Book Culture LIC: Queens Poets & Parents
09/22/2019 – 6:30pm
26-09 Jackson Ave., Long Island City, NY 11101
Join us at Book Culture LIC on Sunday, September 22nd at 6:30pm for a special reading and conversation showcasing the wonderful, diverse voices of poet-parents in Queens. Pichchenda Bao, Malcolm Chang, Adam DeGraff, Jared Harél, Sokunthary Svay, and KC Trommer will be sharing their work and discussing the ways that parenthood influences their creative pursuits.
This event is made possible (in part) by the Queens Council on the Arts with public funds from the New York City Department of Cultural Affairs in partnership with the City Council.
Pichchenda Bao is an emerging writer and poet. Born at the end of the Khmer Rouge regime in Cambodia, she was an infant when her mother carried her across the border. She and her parents arrived in the United States as refugees. Now she lives, writes, and raises her two young children in Long Island City. She is an intersectional feminist, a stay-at-home mom, an uneasy skeptic, a seeker of trail blazes, a survivor of many failures, and a witness to the ebb and flow of hope and despair. Her work has been published by Newtown Literary and great weather for MEDIA, and is nominated for a 2019 Pushcart Prize. She is an 2019 Aspen Words emerging writer fellow.
Malcolm Chang is a third generation Chinese South African now living in New York. He is the President of the Board of Directors of The Newtown Literary Alliance. His writing has appeared in Gravel and the Newtown Literary Journal. His story “The Cruelty of Children” was nominated for a Pushcart Prize. He has read at LineBreak, Queens Writers Resist, First Tuesdays, and other venues in New York. He is currently working on a novel based on the life of the man who assassinated the South African Prime Minister in 1966. He is also writing a memoir about his experience growing up Chinese during the Apartheid era in South Africa, with all of the confusion and conflict that it entailed.
Adam DeGraff’s most recent book is Wherewithal, from Subpress. He hosts the Kith & Kin reading series in Astoria Queens NY with Tyler Burba, teaches English lit at St. Francis Prep in Fresh Meadows Queens. and, with Genevieve George, looks after two daughters in Sunnyside Queens. Adam also makes Suessian floral arrangements out of pipe-cleaners with his daughters, or at least he did today.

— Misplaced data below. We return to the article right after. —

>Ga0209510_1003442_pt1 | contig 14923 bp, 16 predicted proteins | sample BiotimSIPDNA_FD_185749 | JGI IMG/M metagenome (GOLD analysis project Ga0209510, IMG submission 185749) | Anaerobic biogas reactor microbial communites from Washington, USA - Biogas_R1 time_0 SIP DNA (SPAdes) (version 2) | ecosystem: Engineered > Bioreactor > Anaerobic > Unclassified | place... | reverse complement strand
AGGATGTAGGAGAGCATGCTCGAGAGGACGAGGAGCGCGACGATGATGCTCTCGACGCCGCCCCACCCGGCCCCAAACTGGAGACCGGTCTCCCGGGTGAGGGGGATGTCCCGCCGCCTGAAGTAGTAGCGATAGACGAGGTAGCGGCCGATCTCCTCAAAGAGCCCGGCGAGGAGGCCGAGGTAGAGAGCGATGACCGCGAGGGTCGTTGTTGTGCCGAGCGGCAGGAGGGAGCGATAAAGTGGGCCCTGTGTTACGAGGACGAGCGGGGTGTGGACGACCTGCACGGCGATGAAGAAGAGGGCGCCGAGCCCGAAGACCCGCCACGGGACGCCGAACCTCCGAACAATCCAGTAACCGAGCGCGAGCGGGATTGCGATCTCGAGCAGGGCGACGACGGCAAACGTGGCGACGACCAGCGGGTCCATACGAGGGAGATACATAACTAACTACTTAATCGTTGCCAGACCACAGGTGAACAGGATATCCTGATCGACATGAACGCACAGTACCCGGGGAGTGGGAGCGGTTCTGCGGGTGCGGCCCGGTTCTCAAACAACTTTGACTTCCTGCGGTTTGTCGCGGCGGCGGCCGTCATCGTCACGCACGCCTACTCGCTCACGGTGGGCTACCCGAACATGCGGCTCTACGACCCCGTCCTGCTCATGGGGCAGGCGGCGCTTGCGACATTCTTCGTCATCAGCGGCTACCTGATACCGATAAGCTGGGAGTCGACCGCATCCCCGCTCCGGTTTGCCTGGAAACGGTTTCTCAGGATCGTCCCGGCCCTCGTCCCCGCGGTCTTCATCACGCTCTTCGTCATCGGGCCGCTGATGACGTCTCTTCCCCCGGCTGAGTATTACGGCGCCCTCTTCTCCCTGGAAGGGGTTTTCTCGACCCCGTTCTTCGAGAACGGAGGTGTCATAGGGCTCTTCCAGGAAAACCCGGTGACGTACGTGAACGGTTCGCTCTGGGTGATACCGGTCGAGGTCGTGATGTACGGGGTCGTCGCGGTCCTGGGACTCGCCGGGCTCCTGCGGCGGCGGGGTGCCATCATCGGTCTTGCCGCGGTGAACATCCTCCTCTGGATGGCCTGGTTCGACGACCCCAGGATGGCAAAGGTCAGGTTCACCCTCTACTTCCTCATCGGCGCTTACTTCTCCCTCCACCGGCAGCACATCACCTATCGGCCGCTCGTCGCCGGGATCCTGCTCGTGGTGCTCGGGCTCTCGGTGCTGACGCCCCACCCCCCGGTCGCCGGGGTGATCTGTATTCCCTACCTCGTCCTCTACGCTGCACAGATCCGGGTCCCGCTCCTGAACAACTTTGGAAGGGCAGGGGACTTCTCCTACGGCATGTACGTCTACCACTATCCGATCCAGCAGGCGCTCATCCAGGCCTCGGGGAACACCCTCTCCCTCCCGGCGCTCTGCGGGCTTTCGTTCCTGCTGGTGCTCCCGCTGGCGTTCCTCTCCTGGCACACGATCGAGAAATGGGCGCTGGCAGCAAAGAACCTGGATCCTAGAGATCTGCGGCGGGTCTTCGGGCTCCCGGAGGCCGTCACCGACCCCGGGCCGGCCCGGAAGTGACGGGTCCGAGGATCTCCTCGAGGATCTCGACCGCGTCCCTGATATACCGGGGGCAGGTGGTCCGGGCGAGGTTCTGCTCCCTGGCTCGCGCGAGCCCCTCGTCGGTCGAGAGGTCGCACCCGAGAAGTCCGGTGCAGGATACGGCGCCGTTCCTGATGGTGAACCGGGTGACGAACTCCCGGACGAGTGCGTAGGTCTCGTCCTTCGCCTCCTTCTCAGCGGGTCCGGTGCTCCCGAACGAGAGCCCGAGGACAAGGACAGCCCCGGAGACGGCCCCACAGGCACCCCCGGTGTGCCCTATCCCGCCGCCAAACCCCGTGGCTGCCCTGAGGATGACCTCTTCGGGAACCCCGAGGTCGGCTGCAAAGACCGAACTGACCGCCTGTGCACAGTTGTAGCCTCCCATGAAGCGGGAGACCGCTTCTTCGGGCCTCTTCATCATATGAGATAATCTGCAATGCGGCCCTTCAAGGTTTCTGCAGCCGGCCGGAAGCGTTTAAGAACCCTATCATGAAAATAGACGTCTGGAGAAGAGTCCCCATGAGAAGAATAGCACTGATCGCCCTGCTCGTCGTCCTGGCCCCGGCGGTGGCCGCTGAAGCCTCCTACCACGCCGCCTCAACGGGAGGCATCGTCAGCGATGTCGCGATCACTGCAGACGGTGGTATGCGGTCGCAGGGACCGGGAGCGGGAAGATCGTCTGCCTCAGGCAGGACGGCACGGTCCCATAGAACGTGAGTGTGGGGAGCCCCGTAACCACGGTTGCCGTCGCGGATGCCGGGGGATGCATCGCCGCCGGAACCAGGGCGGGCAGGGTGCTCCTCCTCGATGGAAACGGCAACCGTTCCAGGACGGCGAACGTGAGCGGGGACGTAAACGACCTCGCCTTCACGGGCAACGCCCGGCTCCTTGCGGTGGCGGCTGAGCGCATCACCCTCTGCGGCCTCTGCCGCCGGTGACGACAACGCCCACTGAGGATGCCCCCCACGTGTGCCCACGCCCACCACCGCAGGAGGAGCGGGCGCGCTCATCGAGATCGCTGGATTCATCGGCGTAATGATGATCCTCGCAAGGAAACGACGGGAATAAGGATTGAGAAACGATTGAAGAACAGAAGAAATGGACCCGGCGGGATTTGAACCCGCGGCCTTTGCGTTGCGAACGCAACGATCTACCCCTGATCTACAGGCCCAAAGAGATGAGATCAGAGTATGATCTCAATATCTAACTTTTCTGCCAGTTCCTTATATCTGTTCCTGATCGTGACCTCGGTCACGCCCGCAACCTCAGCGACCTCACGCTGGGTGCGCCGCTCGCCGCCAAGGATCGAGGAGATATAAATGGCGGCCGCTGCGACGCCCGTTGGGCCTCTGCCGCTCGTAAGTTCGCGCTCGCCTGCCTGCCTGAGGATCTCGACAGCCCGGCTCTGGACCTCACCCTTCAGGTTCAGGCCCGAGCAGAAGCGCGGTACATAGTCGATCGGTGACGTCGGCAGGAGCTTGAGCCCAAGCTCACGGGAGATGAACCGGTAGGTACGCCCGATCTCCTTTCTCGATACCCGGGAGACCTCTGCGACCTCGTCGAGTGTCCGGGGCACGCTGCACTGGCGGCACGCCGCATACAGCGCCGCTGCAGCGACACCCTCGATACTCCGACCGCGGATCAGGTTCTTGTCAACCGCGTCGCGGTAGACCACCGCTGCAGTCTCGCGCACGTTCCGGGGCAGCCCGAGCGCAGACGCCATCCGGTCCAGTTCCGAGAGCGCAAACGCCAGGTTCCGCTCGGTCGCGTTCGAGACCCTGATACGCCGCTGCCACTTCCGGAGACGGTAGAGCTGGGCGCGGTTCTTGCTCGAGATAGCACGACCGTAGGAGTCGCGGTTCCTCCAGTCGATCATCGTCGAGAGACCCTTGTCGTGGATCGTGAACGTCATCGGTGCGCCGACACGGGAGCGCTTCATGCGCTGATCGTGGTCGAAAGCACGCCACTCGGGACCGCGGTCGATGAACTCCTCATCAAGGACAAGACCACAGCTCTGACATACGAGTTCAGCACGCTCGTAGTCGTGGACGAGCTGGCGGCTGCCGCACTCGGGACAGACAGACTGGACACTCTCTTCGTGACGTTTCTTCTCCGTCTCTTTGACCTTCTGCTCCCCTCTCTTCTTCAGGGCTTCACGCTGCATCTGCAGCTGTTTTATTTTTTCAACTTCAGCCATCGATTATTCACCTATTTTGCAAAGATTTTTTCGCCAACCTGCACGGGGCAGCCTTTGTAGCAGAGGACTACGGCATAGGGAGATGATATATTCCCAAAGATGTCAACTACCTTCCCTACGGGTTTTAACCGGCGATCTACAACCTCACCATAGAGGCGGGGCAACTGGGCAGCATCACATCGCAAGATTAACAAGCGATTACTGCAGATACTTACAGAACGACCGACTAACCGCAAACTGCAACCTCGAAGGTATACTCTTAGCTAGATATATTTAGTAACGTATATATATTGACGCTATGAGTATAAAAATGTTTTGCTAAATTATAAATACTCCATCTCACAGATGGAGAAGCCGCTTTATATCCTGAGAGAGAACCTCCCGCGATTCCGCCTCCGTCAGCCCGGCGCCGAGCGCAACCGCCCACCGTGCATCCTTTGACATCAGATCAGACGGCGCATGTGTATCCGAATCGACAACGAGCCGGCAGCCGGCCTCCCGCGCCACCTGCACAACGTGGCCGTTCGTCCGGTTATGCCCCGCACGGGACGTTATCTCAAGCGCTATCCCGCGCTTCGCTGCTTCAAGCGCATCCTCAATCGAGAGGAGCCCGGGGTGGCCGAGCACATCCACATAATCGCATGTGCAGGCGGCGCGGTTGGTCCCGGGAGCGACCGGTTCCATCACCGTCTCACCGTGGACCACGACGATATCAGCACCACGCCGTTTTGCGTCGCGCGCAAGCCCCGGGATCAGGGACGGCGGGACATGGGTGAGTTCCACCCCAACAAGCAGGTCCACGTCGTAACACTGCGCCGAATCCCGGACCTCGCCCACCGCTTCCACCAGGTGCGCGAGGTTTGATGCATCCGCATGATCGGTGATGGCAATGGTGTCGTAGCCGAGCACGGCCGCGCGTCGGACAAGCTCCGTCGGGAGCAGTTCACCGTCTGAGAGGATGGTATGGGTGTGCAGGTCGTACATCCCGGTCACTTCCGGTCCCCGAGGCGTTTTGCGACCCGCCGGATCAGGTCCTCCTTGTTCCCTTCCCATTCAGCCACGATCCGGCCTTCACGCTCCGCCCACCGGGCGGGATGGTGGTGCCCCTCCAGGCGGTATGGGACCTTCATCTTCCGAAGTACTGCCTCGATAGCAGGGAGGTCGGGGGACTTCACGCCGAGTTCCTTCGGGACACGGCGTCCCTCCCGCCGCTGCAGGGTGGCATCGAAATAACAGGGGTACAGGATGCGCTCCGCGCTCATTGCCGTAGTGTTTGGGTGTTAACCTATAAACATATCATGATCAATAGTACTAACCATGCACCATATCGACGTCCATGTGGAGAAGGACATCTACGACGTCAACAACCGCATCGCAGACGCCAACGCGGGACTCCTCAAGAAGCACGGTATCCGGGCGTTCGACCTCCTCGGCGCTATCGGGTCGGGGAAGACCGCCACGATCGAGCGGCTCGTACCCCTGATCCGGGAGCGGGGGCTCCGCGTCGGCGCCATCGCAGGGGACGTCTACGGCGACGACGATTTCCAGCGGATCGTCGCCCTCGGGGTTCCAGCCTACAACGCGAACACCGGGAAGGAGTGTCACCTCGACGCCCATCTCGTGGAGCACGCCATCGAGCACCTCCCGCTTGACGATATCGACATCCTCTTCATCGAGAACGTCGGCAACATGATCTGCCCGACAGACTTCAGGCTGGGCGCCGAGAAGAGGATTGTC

Jared Harél is the author of GO BECAUSE I LOVE YOU (Diode Editions, 2018) and THE BODY DOUBLE (Brooklyn Arts Press, 2012). He’s been awarded the ‘Stanley Kunitz Memorial Prize’ from American Poetry Review, the ‘William Matthews Poetry Prize’ from Asheville Poetry Review, and two ‘Individual Artist Grants’ from Queens Council on the Arts. His poems have also appeared in such journals as 32 Poems, Massachusetts Review, Newtown Literary, Poetry Daily, The Southern Review, Tin House, Threepenny Review and Verse Daily. Harél plays drums, teaches writing at Nassau Community College and lives in Rego Park, Queens, with his wife and two kids. For more info, stop by: jaredharel.com
Sokunthary Svay was born in a refugee camp in Thailand shortly after her parents fled Cambodia after the fall of the Khmer Rouge regime. They were sponsored to come to the United States and resettled in the Bronx where she grew up. She is currently poetry editor for Newtown Literary, the only literary journal for the borough of Queens, a founding member of the Cambodian American Literary Arts Association (CALAA), the recent recipient of the American Opera Projects’ Composer and the Voice Fellowship for 2017-19, and the 2018 Emerging Poets Fellowship at Poets House. Her first collection of poetry, Apsara in New York, is available from Willow Books. She is currently a doctoral student in English at the The Graduate Center, CUNY.
KC Trommer is the author of the debut poetry collection We Call Them Beautiful (Diode Editions, 2019) and the chapbook The Hasp Tongue (dancing girl press, 2014). She is the founder of the audio project QUEENSBOUND and is the Assistant Director of Communications at NYU Gallatin. She lives in Jackson Heights, Queens, with her son.